As before, the British had no choice but to keep marching toward Lexington.

Smith and Hartwell Properties

Roughly 3/4 of a mile past the angle, along the road, were the homes of Sergeant John Hartwell and Sergeant Samuel Hartwell. Just down the road from their homes was the house of Captain William Smith.

Smith and the Hartwells were members of the Lincoln Militia.

Militia gathered around the houses and when the British appeared they opened fire on them.

However, the terrain did not provide as much cover for the militia, and the infantry moved out into the fields and drove them off.

The British continued their march to Boston and reached the outskirts of Lexington, where Captain John Parker and the Lexington Militia were waiting for them. When the British came into sight, Parker and his men opened fire in the fight known as Parker’s Revenge.

Lexington and Concord, 1775, British Retreat
This illustration by Charles Stanley Reinhart depicts the Massachusetts militia ambushing the British on the march back to Boston. Image Source: Scribner’s Popular History of the United States, 1896.

Interesting Facts About the Battle of Concord

British Spies Visited Concord in Early 1775

  • Gage had sent spies into the countryside to gather intelligence about where the militia was hiding military supplies. The two spies who gathered intelligence on Concord were Captain William Brown and Ensign Henry De Berniere.
  • The spies provided Gage with a map of the roads and told him there were 14 cannons, along with other artillery and provisions, stored in the town. What they failed to report was that the militia drilled in the morning, and set 10 guards around the town at night.

Weapons and Supplies in Concord

  • Barrett had learned the British planned to march to Concord as early as Sunday, April 16.
  • The weapons and ammunition in Concord were moved to Acton, Stow, and Sudbury.
  • Some of the cannons were disassembled and buried on his farm.
  • By the time the British arrived, there were still musket balls, cartridges, cartridge paper, and food hidden around Concord. The British found the musket balls and threw them into a pond. However, many of them were recovered after the British left Concord.
  • The British found three cannons buried on property owned by Ephraim Jones, which they destroyed, but they did not find the cannons at Barrett’s farm.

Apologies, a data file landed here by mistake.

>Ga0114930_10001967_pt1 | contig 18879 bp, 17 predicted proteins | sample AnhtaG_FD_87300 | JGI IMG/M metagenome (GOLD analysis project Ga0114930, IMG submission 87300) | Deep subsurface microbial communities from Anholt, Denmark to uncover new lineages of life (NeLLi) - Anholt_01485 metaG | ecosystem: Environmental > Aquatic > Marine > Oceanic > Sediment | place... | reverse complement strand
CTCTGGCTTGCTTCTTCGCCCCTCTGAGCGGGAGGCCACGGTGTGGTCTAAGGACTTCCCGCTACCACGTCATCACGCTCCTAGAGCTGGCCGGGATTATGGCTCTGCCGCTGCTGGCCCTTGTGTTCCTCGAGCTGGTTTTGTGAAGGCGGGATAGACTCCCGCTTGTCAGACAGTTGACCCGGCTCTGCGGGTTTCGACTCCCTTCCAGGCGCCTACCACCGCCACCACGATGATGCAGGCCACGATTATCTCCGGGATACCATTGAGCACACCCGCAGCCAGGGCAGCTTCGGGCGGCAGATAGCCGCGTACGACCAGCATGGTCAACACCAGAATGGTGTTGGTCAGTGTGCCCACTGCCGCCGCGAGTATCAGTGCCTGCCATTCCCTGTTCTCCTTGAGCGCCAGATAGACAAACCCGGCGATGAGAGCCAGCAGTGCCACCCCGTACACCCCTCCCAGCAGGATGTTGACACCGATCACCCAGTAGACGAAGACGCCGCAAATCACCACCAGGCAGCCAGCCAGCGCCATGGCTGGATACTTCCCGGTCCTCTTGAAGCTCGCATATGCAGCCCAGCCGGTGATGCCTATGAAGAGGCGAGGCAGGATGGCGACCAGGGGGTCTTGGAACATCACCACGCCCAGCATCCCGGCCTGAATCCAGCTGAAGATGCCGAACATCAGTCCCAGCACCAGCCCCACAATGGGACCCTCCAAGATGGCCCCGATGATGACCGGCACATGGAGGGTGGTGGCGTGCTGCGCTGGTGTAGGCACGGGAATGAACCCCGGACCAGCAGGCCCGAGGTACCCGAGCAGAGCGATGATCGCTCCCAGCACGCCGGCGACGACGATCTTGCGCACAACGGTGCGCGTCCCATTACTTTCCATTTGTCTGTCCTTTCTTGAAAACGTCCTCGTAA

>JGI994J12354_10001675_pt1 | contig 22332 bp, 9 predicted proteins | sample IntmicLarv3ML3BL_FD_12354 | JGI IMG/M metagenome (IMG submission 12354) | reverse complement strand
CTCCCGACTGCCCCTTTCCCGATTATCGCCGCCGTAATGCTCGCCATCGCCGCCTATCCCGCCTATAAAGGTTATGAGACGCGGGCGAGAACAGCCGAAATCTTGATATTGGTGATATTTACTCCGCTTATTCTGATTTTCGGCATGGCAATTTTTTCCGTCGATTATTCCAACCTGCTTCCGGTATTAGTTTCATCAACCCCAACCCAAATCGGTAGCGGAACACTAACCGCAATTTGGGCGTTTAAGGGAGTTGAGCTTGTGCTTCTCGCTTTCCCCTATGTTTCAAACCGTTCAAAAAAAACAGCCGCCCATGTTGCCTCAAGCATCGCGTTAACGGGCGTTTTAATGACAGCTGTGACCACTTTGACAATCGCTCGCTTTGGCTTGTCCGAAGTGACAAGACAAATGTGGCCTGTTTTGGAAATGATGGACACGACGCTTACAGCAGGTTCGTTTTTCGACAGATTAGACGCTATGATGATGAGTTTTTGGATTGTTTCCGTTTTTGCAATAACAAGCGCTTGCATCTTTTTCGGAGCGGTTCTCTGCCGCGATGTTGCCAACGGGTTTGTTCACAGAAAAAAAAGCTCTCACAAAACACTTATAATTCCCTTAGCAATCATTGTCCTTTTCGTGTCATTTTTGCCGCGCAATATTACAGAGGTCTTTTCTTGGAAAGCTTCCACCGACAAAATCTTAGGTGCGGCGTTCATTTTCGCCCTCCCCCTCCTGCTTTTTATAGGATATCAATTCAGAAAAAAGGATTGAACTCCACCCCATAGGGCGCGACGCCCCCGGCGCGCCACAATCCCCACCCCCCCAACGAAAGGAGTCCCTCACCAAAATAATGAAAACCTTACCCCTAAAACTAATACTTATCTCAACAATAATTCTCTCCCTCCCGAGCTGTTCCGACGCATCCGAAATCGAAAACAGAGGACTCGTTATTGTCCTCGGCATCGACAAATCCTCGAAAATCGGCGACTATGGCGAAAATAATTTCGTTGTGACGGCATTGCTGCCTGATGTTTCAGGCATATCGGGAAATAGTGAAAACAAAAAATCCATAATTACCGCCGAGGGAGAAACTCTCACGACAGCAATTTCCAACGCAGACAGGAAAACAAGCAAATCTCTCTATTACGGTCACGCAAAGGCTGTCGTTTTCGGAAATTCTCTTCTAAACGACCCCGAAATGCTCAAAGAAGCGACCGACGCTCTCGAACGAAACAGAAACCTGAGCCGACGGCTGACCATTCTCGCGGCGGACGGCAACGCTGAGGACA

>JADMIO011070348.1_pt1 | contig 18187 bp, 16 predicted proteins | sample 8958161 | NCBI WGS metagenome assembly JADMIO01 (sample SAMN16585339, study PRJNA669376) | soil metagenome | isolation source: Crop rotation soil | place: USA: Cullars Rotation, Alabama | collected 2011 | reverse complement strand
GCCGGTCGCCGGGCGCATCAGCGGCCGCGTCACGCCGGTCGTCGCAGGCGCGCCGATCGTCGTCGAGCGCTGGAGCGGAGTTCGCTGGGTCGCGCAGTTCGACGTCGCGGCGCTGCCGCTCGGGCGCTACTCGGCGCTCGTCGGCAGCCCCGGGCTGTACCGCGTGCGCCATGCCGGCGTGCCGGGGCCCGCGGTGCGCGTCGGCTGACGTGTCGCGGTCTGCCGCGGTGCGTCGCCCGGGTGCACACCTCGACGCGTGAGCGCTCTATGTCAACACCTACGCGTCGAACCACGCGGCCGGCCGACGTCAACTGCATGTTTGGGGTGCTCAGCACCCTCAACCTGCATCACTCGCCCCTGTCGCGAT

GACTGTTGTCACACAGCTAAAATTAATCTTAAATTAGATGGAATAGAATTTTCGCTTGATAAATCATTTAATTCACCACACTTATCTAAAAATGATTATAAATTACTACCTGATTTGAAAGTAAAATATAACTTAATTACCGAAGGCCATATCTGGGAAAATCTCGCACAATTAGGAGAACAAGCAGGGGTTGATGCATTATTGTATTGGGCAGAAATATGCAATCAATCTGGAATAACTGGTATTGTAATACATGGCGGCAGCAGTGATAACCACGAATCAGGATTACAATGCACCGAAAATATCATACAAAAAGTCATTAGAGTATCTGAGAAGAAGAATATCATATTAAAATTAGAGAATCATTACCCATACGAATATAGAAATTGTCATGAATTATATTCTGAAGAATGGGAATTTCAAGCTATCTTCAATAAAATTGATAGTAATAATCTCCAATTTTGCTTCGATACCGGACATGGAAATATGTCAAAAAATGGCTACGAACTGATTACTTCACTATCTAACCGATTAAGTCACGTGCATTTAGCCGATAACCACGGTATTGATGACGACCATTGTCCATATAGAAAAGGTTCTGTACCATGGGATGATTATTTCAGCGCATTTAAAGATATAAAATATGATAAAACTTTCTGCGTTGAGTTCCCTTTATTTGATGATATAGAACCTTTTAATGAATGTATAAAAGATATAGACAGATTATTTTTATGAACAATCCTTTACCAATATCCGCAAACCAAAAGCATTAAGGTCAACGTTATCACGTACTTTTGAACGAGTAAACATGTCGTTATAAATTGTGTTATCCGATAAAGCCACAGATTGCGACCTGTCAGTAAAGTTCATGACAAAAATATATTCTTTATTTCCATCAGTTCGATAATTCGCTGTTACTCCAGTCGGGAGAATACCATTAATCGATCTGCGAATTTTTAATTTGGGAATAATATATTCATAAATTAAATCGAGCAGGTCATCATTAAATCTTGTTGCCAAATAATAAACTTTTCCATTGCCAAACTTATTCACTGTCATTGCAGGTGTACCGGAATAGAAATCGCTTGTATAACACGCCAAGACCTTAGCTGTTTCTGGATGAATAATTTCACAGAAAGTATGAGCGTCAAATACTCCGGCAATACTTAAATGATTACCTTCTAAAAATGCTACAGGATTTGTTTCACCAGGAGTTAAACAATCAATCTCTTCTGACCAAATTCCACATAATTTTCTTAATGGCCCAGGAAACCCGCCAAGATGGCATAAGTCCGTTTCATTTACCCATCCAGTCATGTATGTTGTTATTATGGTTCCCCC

Martha Moulton

  • When buildings caught on fire, a woman named Martha Moulton convinced the British to join in putting the fires out. Moulton was 71 years old at the time.

The Concord Hymn and the Emerson Family

  • The Reverend William Emerson, Ralph Waldo Emerson’s grandfather, fought in the Battle of Concord and wrote down his eyewitness account of the fight at the North Bridge.
  • The Battle of Concord was memorialized in Ralph Waldo Emerson’s poem, “The Concord Hymn.” The line “shot heard ‘round the world” comes from the first stanza of the poem.
Concord Fight, 1775, British Leave Concord, NYPL
This illustration depicts the British leaving Concord, with the Massachusetts Militia in pursuit. Image Source: New York Public Library Digital Collections.

Quotes About the Battle of Concord

  • Colonel James Barrett of Concord asked Captain Isaac Davis, who was in command of the Acton Militia if his men would lead the advance on the North Bridge. Davis said, “I’m not afraid to go, and I haven’t a man that’s afraid to go.”
  • At the end of the day, Samuel Adams is said to have exclaimed to John Hancock, “What a glorious morning for America!”

Battle of Concord Casualties and Statistics

  • When the British opened fire at the North Bridge, Isaac Davis and Private Abner Hosmer from Acton were killed instantly.
  • The total estimated casualties at the Battle of Concord were around 465 killed, wounded, or missing.
  • The Americans suffered around 95 casualties.
  • The British suffered around 370 casualties.
  • These numbers include casualties incurred by both sides on the return march to Boston.

Battle of Concord Timeline

This list shows the main battles and events that took place before and after the Battle of Concord, and how they fit into the chronological order of the Boston Campaign.

Battle of Concord APUSH, Review, Notes, Study Guide

Use the following links and videos to study the events of April 19, 1775, the Battle of Concord, and the American Revolutionary War for the AP US History Exam. Also, be sure to look at our Guide to the AP US History Exam.

Battle of Concord APUSH Definition

Following the Battle of Lexington, British forces proceeded to Concord, Massachusetts, on the same day, April 19, 1775. There, they encountered colonial militiamen and engaged in a series of confrontations, including a skirmish at the Old North Bridge. The British were ultimately forced to withdraw, suffering casualties during their retreat. The battle was also the second in a series of skirmishes that played out over the course of the day, ending in the Siege of Boston.

Battle of Concord Video for APUSH Notes

This video from the American Battlefield Trust provides a quick overview of the Battle of Concord.

Battle of Concord Primary Documents

Citation Information

The following information is provided for citations, including APA Style, Chicago Style, and MLA Style.

  • Article Title The Battle of Concord, 1775
  • Date April 19, 1775
  • Author
  • Keywords Battle of Concord, Battles of Lexington and Concord, Boston Campaign, American Revolution, American Revolutionary War
  • Website Name American History Central
  • Access Date June 13, 2024
  • Publisher R.Squared Communications, LLC
  • Original Published Date
  • Date of Last Update April 24, 2024

Taxonomies